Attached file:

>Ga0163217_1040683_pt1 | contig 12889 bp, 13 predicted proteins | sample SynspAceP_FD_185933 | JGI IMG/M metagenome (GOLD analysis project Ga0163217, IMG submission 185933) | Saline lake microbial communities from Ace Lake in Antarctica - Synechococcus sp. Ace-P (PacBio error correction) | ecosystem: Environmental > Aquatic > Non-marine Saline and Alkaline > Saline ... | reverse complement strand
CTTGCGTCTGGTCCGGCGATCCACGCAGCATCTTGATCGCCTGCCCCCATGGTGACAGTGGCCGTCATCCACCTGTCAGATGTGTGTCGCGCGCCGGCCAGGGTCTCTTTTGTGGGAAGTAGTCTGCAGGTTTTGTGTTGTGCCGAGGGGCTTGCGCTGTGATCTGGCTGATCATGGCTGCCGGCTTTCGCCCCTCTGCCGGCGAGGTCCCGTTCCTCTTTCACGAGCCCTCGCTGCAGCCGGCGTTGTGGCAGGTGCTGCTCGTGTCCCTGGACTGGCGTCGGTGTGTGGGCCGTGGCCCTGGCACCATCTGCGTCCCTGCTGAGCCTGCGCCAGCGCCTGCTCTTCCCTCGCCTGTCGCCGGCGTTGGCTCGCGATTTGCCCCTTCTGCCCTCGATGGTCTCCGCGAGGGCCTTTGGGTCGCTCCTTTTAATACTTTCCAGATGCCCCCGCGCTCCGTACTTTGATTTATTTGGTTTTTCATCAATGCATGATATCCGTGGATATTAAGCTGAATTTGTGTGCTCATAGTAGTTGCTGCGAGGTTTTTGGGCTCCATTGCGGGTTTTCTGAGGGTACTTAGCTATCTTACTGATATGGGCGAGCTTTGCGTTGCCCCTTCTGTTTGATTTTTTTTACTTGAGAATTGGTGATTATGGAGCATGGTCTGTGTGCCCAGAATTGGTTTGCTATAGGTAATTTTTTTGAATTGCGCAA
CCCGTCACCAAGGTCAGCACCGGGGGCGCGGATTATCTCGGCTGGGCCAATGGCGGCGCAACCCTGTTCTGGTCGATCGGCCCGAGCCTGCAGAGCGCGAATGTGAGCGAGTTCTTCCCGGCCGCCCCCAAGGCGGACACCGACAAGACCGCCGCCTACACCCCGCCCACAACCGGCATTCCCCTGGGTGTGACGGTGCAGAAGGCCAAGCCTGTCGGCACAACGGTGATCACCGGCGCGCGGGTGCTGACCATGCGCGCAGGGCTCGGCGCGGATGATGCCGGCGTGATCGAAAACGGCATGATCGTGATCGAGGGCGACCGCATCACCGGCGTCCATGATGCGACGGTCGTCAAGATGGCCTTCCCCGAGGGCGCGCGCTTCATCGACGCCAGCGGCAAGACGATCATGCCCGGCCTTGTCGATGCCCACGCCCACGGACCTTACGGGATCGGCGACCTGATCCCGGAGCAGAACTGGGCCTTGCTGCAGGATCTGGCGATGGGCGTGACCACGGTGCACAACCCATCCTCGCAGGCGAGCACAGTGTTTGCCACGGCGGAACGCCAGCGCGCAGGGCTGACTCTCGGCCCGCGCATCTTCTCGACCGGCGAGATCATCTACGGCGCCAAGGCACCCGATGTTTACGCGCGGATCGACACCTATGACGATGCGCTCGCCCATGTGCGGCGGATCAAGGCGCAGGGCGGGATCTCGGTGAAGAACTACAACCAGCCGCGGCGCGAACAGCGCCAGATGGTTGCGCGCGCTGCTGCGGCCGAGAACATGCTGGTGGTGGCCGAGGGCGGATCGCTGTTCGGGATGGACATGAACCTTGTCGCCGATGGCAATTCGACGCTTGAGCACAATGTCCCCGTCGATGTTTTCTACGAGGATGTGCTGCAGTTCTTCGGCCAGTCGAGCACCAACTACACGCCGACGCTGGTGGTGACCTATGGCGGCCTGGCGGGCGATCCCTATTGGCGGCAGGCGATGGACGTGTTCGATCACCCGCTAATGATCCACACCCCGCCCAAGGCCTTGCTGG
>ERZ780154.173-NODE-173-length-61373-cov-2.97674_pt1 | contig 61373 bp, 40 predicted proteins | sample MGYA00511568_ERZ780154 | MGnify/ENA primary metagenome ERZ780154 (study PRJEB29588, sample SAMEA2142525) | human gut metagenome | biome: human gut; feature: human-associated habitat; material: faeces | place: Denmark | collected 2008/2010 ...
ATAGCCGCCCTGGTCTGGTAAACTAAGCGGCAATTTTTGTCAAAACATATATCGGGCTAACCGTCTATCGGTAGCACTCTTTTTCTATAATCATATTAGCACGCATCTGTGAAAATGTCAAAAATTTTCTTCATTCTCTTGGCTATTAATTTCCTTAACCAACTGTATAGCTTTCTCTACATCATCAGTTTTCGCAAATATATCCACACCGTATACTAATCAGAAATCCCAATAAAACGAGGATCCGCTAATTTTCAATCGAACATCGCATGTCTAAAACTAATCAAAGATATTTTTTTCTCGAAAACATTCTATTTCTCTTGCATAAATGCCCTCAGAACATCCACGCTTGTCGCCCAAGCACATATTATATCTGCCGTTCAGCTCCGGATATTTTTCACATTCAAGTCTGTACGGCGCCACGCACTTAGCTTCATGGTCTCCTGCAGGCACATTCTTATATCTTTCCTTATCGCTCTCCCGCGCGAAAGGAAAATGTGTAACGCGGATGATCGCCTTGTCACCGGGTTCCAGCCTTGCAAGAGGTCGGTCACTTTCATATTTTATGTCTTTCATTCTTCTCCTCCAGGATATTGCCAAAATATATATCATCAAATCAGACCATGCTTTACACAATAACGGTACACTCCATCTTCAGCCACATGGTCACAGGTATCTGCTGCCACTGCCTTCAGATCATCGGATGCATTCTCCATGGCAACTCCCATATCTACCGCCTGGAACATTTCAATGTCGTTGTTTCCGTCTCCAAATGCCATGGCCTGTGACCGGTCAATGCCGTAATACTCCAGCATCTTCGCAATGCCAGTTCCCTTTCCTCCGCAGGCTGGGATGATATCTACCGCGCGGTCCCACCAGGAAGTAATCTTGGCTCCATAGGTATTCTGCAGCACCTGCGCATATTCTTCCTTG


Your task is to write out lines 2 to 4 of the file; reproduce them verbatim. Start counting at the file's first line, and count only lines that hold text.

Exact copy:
CTTGCGTCTGGTCCGGCGATCCACGCAGCATCTTGATCGCCTGCCCCCATGGTGACAGTGGCCGTCATCCACCTGTCAGATGTGTGTCGCGCGCCGGCCAGGGTCTCTTTTGTGGGAAGTAGTCTGCAGGTTTTGTGTTGTGCCGAGGGGCTTGCGCTGTGATCTGGCTGATCATGGCTGCCGGCTTTCGCCCCTCTGCCGGCGAGGTCCCGTTCCTCTTTCACGAGCCCTCGCTGCAGCCGGCGTTGTGGCAGGTGCTGCTCGTGTCCCTGGACTGGCGTCGGTGTGTGGGCCGTGGCCCTGGCACCATCTGCGTCCCTGCTGAGCCTGCGCCAGCGCCTGCTCTTCCCTCGCCTGTCGCCGGCGTTGGCTCGCGATTTGCCCCTTCTGCCCTCGATGGTCTCCGCGAGGGCCTTTGGGTCGCTCCTTTTAATACTTTCCAGATGCCCCCGCGCTCCGTACTTTGATTTATTTGGTTTTTCATCAATGCATGATATCCGTGGATATTAAGCTGAATTTGTGTGCTCATAGTAGTTGCTGCGAGGTTTTTGGGCTCCATTGCGGGTTTTCTGAGGGTACTTAGCTATCTTACTGATATGGGCGAGCTTTGCGTTGCCCCTTCTGTTTGATTTTTTTTACTTGAGAATTGGTGATTATGGAGCATGGTCTGTGTGCCCAGAATTGGTTTGCTATAGGTAATTTTTTTGAATTGCGCAA
CCCGTCACCAAGGTCAGCACCGGGGGCGCGGATTATCTCGGCTGGGCCAATGGCGGCGCAACCCTGTTCTGGTCGATCGGCCCGAGCCTGCAGAGCGCGAATGTGAGCGAGTTCTTCCCGGCCGCCCCCAAGGCGGACACCGACAAGACCGCCGCCTACACCCCGCCCACAACCGGCATTCCCCTGGGTGTGACGGTGCAGAAGGCCAAGCCTGTCGGCACAACGGTGATCACCGGCGCGCGGGTGCTGACCATGCGCGCAGGGCTCGGCGCGGATGATGCCGGCGTGATCGAAAACGGCATGATCGTGATCGAGGGCGACCGCATCACCGGCGTCCATGATGCGACGGTCGTCAAGATGGCCTTCCCCGAGGGCGCGCGCTTCATCGACGCCAGCGGCAAGACGATCATGCCCGGCCTTGTCGATGCCCACGCCCACGGACCTTACGGGATCGGCGACCTGATCCCGGAGCAGAACTGGGCCTTGCTGCAGGATCTGGCGATGGGCGTGACCACGGTGCACAACCCATCCTCGCAGGCGAGCACAGTGTTTGCCACGGCGGAACGCCAGCGCGCAGGGCTGACTCTCGGCCCGCGCATCTTCTCGACCGGCGAGATCATCTACGGCGCCAAGGCACCCGATGTTTACGCGCGGATCGACACCTATGACGATGCGCTCGCCCATGTGCGGCGGATCAAGGCGCAGGGCGGGATCTCGGTGAAGAACTACAACCAGCCGCGGCGCGAACAGCGCCAGATGGTTGCGCGCGCTGCTGCGGCCGAGAACATGCTGGTGGTGGCCGAGGGCGGATCGCTGTTCGGGATGGACATGAACCTTGTCGCCGATGGCAATTCGACGCTTGAGCACAATGTCCCCGTCGATGTTTTCTACGAGGATGTGCTGCAGTTCTTCGGCCAGTCGAGCACCAACTACACGCCGACGCTGGTGGTGACCTATGGCGGCCTGGCGGGCGATCCCTATTGGCGGCAGGCGATGGACGTGTTCGATCACCCGCTAATGATCCACACCCCGCCCAAGGCCTTGCTGG
>ERZ780154.173-NODE-173-length-61373-cov-2.97674_pt1 | contig 61373 bp, 40 predicted proteins | sample MGYA00511568_ERZ780154 | MGnify/ENA primary metagenome ERZ780154 (study PRJEB29588, sample SAMEA2142525) | human gut metagenome | biome: human gut; feature: human-associated habitat; material: faeces | place: Denmark | collected 2008/2010 ...